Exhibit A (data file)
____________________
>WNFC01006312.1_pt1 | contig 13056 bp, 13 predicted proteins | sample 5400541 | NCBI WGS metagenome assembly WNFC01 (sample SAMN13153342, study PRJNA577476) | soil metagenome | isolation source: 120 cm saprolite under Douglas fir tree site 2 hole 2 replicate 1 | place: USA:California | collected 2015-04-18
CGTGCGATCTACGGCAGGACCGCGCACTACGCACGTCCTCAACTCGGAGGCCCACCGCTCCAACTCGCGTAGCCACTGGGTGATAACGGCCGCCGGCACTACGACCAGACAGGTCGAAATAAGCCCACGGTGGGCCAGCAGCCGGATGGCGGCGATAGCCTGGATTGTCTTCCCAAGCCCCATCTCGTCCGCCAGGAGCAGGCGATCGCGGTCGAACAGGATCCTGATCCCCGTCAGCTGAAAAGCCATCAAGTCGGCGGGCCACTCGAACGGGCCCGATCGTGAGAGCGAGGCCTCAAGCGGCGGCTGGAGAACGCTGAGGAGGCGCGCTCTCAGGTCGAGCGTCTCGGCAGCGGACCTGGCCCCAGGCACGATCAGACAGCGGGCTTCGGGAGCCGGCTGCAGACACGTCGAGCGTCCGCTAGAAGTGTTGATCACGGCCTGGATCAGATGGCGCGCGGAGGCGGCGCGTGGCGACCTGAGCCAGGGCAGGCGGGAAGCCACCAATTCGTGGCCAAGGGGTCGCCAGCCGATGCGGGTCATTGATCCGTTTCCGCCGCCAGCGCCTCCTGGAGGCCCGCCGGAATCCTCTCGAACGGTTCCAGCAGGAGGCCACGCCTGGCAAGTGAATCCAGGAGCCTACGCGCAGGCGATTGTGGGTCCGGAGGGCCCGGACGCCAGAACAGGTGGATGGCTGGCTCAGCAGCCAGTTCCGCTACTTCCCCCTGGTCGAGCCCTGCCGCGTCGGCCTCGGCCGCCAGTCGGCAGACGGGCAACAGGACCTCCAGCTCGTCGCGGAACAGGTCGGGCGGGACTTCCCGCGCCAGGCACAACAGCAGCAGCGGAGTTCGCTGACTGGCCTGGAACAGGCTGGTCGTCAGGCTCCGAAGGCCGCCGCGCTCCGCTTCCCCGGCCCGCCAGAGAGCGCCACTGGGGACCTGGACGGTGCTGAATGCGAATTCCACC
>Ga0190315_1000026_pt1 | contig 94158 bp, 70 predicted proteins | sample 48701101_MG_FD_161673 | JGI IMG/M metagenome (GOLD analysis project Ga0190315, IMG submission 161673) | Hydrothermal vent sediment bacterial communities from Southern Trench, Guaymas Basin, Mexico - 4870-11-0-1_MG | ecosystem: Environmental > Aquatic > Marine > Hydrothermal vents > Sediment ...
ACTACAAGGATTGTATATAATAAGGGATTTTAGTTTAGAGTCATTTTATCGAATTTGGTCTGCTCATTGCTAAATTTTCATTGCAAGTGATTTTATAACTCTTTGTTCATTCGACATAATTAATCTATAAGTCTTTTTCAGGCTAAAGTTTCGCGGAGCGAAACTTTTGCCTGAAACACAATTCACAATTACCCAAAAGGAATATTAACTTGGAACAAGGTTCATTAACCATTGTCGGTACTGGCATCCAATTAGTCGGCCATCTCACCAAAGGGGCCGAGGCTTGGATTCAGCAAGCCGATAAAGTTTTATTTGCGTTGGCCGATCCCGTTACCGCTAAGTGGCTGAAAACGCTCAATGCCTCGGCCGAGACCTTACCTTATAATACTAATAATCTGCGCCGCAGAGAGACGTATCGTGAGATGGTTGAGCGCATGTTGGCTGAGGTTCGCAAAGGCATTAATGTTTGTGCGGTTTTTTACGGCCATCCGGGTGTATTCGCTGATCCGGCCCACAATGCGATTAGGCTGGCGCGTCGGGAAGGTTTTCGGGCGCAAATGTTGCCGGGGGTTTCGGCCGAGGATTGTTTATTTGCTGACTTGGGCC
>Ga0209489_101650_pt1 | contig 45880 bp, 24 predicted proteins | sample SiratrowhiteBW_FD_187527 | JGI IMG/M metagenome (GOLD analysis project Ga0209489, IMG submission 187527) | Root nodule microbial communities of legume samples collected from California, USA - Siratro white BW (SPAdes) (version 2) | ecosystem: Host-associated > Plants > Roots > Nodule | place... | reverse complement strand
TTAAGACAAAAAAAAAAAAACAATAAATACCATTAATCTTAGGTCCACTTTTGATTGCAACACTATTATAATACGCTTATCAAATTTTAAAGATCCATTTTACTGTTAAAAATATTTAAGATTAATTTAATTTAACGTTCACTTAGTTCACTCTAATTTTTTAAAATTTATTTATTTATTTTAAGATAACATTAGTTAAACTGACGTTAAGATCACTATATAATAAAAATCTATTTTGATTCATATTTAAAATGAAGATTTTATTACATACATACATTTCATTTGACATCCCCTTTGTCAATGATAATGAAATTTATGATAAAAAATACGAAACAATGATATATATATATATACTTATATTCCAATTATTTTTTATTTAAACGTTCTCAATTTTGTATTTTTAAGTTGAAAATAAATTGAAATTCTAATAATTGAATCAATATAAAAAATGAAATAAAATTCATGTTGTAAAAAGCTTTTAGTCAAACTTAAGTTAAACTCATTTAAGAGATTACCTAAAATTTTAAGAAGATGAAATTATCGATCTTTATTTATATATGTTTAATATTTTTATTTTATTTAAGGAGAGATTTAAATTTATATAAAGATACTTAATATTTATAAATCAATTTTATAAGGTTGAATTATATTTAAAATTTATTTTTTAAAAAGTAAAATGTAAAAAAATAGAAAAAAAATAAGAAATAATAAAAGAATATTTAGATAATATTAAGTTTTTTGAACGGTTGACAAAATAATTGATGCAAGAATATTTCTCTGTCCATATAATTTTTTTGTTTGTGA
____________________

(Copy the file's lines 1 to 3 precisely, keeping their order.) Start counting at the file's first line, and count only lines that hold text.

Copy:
>WNFC01006312.1_pt1 | contig 13056 bp, 13 predicted proteins | sample 5400541 | NCBI WGS metagenome assembly WNFC01 (sample SAMN13153342, study PRJNA577476) | soil metagenome | isolation source: 120 cm saprolite under Douglas fir tree site 2 hole 2 replicate 1 | place: USA:California | collected 2015-04-18
CGTGCGATCTACGGCAGGACCGCGCACTACGCACGTCCTCAACTCGGAGGCCCACCGCTCCAACTCGCGTAGCCACTGGGTGATAACGGCCGCCGGCACTACGACCAGACAGGTCGAAATAAGCCCACGGTGGGCCAGCAGCCGGATGGCGGCGATAGCCTGGATTGTCTTCCCAAGCCCCATCTCGTCCGCCAGGAGCAGGCGATCGCGGTCGAACAGGATCCTGATCCCCGTCAGCTGAAAAGCCATCAAGTCGGCGGGCCACTCGAACGGGCCCGATCGTGAGAGCGAGGCCTCAAGCGGCGGCTGGAGAACGCTGAGGAGGCGCGCTCTCAGGTCGAGCGTCTCGGCAGCGGACCTGGCCCCAGGCACGATCAGACAGCGGGCTTCGGGAGCCGGCTGCAGACACGTCGAGCGTCCGCTAGAAGTGTTGATCACGGCCTGGATCAGATGGCGCGCGGAGGCGGCGCGTGGCGACCTGAGCCAGGGCAGGCGGGAAGCCACCAATTCGTGGCCAAGGGGTCGCCAGCCGATGCGGGTCATTGATCCGTTTCCGCCGCCAGCGCCTCCTGGAGGCCCGCCGGAATCCTCTCGAACGGTTCCAGCAGGAGGCCACGCCTGGCAAGTGAATCCAGGAGCCTACGCGCAGGCGATTGTGGGTCCGGAGGGCCCGGACGCCAGAACAGGTGGATGGCTGGCTCAGCAGCCAGTTCCGCTACTTCCCCCTGGTCGAGCCCTGCCGCGTCGGCCTCGGCCGCCAGTCGGCAGACGGGCAACAGGACCTCCAGCTCGTCGCGGAACAGGTCGGGCGGGACTTCCCGCGCCAGGCACAACAGCAGCAGCGGAGTTCGCTGACTGGCCTGGAACAGGCTGGTCGTCAGGCTCCGAAGGCCGCCGCGCTCCGCTTCCCCGGCCCGCCAGAGAGCGCCACTGGGGACCTGGACGGTGCTGAATGCGAATTCCACC
>Ga0190315_1000026_pt1 | contig 94158 bp, 70 predicted proteins | sample 48701101_MG_FD_161673 | JGI IMG/M metagenome (GOLD analysis project Ga0190315, IMG submission 161673) | Hydrothermal vent sediment bacterial communities from Southern Trench, Guaymas Basin, Mexico - 4870-11-0-1_MG | ecosystem: Environmental > Aquatic > Marine > Hydrothermal vents > Sediment ...